Ottawa-area cannabis firm Canopy Growth to raise $200M in public offering


The country’s largest pot producer plans to get even bigger with a record-setting bought deal financing round.

Canopy Growth Corp. (TSX:WEED) announced Thursday afternoon that it would raise $200 million in a bought deal offering led by BMO Capital Markets and GMP Securities, among others. The underwriters may also exercise an over-allotment option that would see the total financing raised to $230 million.

First announced on Wednesday, the financing was originally valued at $175 million, but Canopy revised its offering “due to strong demand.”

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The Smith Falls-based firm says in a statement it will use the fresh funding to expand its production capacity, in addition to having some extra working capital.

It’s already been a monumental year for marijuana financing. Leamington, Ont.’s Aphria announced plans for a $115-million round in the first week of 2018.

That would’ve held the record for the largest public equity deal in Canadian cannabis history, until Gatineau-based Hydropothecary announced a $130-million round the week after. Hydropothecary’s financing deal was similarly increased after strong initial demand.

Now it appears that Canopy Growth will hold that record when its round closes, which the company expects by Feb. 7. Canaccord Genuity acted as an underwriter for each of the three deals.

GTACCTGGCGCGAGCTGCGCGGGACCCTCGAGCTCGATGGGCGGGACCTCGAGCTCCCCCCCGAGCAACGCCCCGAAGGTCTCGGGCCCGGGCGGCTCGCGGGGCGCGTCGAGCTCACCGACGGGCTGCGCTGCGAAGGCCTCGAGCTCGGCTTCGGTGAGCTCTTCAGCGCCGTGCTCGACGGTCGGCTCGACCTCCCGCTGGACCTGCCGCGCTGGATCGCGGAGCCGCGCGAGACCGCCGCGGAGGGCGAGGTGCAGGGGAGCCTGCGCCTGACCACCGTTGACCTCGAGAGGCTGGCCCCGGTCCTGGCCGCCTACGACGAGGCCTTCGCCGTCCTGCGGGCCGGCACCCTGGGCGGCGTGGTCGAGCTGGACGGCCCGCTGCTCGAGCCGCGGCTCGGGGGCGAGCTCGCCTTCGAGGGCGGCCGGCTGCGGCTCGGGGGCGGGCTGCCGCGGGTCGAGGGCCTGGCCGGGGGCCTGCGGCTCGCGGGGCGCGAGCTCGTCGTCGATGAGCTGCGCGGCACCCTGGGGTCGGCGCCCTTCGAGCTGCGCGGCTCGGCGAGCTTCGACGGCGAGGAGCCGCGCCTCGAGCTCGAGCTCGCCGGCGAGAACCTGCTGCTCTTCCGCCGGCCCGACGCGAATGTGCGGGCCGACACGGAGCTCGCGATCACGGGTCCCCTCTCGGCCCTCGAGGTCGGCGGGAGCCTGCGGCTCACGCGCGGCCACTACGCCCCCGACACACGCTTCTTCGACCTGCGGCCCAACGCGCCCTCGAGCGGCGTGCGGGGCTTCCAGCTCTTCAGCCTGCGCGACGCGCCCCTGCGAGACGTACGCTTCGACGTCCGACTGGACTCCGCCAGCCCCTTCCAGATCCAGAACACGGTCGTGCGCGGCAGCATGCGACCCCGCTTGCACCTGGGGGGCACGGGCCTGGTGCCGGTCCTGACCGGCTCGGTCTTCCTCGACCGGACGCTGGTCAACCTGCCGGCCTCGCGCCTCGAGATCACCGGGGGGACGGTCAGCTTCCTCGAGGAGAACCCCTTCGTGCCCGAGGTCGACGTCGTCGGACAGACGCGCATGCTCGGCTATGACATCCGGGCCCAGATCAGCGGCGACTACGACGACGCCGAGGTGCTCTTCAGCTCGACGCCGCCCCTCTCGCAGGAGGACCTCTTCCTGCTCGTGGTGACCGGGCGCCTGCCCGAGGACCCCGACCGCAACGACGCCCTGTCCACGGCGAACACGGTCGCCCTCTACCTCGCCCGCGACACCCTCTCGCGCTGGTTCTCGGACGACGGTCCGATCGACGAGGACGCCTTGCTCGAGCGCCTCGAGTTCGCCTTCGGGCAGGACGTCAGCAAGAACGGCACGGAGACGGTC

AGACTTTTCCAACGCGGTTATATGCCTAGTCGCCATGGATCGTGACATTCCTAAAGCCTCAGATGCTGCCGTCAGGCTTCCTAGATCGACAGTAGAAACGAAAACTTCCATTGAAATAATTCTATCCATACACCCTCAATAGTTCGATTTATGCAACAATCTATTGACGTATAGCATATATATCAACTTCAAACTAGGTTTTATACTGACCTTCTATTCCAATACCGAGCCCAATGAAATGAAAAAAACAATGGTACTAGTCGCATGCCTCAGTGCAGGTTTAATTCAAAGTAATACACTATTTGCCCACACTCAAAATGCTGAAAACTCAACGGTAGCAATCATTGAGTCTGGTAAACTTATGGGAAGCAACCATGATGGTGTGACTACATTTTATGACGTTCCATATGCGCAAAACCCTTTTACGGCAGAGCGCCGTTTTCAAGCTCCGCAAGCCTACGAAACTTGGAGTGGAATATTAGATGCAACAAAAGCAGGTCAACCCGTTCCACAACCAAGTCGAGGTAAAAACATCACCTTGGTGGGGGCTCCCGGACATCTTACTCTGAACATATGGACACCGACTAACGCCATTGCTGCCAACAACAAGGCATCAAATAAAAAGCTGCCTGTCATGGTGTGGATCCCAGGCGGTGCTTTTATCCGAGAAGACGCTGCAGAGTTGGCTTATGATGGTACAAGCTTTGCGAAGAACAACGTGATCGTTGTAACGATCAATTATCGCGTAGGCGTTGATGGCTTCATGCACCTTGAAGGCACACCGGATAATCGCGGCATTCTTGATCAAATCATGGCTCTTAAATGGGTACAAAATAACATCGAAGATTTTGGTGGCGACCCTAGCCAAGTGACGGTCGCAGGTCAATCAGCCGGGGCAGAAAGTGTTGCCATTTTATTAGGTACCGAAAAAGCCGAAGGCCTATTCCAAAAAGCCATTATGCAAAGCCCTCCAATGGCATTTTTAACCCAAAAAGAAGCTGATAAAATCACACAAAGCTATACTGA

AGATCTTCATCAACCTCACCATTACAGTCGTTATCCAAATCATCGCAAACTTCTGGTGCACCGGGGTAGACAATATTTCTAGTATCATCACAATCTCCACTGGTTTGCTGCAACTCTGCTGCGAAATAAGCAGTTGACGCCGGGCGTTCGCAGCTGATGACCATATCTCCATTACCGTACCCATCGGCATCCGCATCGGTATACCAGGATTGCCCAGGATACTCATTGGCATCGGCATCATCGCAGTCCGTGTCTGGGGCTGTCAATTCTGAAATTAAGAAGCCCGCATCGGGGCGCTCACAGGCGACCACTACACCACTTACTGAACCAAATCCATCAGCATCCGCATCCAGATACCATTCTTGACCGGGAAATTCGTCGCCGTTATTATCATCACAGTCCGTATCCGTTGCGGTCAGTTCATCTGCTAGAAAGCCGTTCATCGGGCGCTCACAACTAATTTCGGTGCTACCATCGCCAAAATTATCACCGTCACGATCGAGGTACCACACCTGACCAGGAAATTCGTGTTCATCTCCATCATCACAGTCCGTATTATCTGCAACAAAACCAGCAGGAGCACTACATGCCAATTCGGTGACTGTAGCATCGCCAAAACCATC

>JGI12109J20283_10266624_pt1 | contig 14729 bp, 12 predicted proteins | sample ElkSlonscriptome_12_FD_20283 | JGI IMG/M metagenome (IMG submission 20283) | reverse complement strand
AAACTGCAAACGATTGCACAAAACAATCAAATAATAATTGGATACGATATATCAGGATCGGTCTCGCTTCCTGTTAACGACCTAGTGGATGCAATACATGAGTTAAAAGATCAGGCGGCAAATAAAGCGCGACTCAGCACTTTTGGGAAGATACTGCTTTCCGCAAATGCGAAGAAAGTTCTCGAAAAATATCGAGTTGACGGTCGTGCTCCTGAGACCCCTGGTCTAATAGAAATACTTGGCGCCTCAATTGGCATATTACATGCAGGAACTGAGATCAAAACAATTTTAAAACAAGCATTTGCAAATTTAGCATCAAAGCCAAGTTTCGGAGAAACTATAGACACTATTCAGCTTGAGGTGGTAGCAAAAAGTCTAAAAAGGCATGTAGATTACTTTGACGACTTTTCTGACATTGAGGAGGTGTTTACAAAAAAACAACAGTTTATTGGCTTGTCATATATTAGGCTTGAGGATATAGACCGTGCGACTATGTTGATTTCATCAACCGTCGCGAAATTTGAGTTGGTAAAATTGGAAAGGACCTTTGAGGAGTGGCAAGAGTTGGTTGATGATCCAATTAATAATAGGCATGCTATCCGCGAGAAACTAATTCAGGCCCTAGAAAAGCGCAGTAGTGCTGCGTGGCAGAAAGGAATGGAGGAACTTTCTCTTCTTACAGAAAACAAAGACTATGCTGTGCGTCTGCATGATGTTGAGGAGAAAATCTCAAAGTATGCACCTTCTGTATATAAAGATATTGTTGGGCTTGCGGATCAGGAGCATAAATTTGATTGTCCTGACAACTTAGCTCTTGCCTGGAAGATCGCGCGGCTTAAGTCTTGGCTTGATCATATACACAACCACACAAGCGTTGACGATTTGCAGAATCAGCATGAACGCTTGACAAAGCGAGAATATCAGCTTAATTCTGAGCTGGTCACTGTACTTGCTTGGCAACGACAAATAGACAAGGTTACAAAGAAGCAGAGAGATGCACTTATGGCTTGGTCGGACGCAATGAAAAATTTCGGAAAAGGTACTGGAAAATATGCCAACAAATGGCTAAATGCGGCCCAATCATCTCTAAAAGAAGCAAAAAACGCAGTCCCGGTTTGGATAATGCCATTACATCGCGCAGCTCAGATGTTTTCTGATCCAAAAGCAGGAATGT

Canadian cannabis producers are ramping up towards the anticipated legalization of recreational marijuana in the country, a move slated for July of this year.

Shift in banking policy

The Bank of Montreal’s participation in a major financing deal for Canopy Growth marks a big policy shift for Canada’s biggest banks, which may be warming up to the cannabis sector.

Until now, Canadian banks have been reluctant to service the country’s burgeoning marijuana industry, leaving smaller banks and financial institutions to cash in on pot companies’ financing and commercial banking needs.

However, the legislative landscape in Canada is changing rapidly as the federal and provincial governments gear up for legalization of cannabis for recreational use by this summer, and pot stocks have seen significant gains over the past year in anticipation.

But BMO’s participation in the Canopy deal comes as lawmakers crack down south of the border – where many of Canada’s big banks have ties – on marijuana, which remains illegal in the U.S. under federal law.

With reporting by the Canadian Press.

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